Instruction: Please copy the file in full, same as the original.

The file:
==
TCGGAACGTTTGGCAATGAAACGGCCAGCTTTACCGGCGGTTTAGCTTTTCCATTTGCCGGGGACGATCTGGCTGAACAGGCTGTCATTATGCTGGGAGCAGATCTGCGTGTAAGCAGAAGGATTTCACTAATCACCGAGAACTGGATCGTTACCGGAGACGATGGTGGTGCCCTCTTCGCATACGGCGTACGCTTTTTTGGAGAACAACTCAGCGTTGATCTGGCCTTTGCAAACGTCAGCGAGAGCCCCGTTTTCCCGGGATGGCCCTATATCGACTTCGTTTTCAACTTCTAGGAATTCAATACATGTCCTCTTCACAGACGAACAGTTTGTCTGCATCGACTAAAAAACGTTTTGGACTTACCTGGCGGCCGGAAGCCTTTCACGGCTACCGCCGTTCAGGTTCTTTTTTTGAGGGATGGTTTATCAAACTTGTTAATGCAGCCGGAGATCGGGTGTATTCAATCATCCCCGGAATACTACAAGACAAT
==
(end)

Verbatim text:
TCGGAACGTTTGGCAATGAAACGGCCAGCTTTACCGGCGGTTTAGCTTTTCCATTTGCCGGGGACGATCTGGCTGAACAGGCTGTCATTATGCTGGGAGCAGATCTGCGTGTAAGCAGAAGGATTTCACTAATCACCGAGAACTGGATCGTTACCGGAGACGATGGTGGTGCCCTCTTCGCATACGGCGTACGCTTTTTTGGAGAACAACTCAGCGTTGATCTGGCCTTTGCAAACGTCAGCGAGAGCCCCGTTTTCCCGGGATGGCCCTATATCGACTTCGTTTTCAACTTCTAGGAATTCAATACATGTCCTCTTCACAGACGAACAGTTTGTCTGCATCGACTAAAAAACGTTTTGGACTTACCTGGCGGCCGGAAGCCTTTCACGGCTACCGCCGTTCAGGTTCTTTTTTTGAGGGATGGTTTATCAAACTTGTTAATGCAGCCGGAGATCGGGTGTATTCAATCATCCCCGGAATACTACAAGACAAT